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During routine photo ID surveys conducted in December 2018, our team spotted TRIP accompanied by her four calves, including her nearly seven-month old, nicknamed “SLIP”. The group was seen engaging in feeding behavior which corresponded with a very active “mullet run- when mullet travel from cold waters to warm waters in large schools” in the area. Dolphin calves are typically dependent on their mothers for at least two years. In this timespan, calves are taught survival skills, feeding behaviors and social behaviors. At this stage of “SLIP”s development, the calf leaves mom’s side intermittently and even actively chases and catches fish on its own. We look forward to watching the calf continue to gain its independence as it is flocked by its siblings and attentive mother.
HSWRI quickly located “Trip” and her calf and was pleased to find that the calf had shed the rope and was no longer entangled. The calf was fortunate to escape with only minor abrasions and bruising.
While conducting a photo-ID survey in the Halifax River, HSWRI staff discovered that a newborn calf of one of our resident dolphins, “Trip” had become entangled in a rope. In coordination with NOAA Fisheries, a rescue plan was implemented this morning.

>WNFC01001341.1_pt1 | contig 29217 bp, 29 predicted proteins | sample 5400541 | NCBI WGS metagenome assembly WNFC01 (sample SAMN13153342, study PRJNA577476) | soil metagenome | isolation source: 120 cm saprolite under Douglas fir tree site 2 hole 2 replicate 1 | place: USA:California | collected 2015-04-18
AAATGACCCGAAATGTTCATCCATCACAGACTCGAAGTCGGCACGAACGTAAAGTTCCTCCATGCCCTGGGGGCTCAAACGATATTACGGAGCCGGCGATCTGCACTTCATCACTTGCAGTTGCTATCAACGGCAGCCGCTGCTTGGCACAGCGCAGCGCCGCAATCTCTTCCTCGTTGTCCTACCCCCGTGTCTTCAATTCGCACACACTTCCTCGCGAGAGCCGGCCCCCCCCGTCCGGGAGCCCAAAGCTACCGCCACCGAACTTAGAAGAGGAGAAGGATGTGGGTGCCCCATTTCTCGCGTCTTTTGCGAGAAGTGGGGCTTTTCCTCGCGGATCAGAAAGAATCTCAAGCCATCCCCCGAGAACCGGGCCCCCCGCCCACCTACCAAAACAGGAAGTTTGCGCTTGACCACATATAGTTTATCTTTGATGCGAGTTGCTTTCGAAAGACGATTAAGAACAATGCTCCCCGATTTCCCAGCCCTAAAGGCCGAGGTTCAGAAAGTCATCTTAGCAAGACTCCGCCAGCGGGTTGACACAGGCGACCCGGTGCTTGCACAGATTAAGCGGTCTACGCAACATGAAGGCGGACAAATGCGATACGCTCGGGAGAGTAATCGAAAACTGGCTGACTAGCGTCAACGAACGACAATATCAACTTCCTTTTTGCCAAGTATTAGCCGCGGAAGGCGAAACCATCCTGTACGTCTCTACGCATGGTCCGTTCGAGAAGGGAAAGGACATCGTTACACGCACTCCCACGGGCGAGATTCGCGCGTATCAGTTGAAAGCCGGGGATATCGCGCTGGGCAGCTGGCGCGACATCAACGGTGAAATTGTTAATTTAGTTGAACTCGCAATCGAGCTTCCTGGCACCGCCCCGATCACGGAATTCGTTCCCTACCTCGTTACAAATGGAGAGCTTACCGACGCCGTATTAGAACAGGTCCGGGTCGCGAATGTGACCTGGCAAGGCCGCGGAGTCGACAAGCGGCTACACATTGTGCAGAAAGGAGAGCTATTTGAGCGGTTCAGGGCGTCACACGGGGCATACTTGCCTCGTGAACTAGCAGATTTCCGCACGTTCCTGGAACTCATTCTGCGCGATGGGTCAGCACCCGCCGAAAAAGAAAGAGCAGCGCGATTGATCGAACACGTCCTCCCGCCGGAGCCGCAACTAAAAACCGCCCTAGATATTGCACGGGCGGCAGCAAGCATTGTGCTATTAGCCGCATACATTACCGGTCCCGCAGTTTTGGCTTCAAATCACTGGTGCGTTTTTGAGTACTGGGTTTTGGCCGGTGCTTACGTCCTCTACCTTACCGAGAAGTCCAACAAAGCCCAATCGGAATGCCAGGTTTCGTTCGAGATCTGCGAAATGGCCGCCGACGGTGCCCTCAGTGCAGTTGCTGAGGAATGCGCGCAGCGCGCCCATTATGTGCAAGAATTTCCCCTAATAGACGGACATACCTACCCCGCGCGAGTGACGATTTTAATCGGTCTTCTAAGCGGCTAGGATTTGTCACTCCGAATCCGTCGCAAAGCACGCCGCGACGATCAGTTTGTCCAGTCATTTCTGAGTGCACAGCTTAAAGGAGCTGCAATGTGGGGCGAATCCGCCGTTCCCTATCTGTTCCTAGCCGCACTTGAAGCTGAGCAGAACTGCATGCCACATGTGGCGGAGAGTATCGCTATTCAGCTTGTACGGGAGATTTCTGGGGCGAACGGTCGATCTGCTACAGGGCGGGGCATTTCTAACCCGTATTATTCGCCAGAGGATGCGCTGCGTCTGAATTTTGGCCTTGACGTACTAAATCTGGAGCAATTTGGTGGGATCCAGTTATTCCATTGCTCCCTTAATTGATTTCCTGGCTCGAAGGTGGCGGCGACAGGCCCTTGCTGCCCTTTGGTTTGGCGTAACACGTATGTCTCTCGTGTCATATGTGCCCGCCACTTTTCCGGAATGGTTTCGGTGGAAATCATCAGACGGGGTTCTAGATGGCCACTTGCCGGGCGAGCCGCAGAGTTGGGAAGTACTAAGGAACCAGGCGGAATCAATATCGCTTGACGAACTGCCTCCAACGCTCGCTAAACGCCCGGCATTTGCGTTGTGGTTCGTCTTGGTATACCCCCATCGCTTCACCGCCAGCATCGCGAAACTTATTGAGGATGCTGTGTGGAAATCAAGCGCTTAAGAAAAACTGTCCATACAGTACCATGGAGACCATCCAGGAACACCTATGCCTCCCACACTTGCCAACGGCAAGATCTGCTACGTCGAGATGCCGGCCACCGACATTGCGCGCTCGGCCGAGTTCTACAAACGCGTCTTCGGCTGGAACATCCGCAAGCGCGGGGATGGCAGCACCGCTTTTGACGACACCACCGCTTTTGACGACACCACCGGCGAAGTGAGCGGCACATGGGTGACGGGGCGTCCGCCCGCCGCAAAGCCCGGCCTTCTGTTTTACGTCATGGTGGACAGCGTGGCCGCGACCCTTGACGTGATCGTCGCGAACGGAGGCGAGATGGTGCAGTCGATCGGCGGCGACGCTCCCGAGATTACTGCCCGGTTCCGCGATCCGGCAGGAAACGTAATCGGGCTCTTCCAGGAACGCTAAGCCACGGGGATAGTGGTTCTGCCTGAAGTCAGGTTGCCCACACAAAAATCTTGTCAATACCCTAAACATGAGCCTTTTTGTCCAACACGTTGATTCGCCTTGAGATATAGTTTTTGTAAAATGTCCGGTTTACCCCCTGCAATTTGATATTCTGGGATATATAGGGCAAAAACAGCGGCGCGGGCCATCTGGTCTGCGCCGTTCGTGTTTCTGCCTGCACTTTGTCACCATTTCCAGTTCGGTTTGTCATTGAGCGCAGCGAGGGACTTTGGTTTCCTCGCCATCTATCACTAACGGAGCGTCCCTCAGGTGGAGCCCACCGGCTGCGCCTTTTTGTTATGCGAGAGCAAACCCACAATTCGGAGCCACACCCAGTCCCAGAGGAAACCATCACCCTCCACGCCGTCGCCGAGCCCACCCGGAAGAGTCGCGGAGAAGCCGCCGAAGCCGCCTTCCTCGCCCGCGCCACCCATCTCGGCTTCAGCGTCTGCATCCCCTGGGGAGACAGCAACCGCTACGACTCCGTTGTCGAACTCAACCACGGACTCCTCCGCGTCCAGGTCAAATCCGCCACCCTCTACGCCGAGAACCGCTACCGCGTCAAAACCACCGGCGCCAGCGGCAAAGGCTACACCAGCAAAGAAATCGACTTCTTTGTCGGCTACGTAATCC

Trip and her calf spotted again. As you can see in the, the fetal folds are barely faint and the calf has grown significantly in just one month!
As we approach calving season here in Florida, four of our most experienced dolphin moms have recently calved. Pictured here, Trip and her newborn calf were seen during recent photo-ID surveys. Note the dark coloration of the calf and the fetal folds (white stripes) which result from the calf being curled up in utero. These folds can last for up to a few months after a calf is born.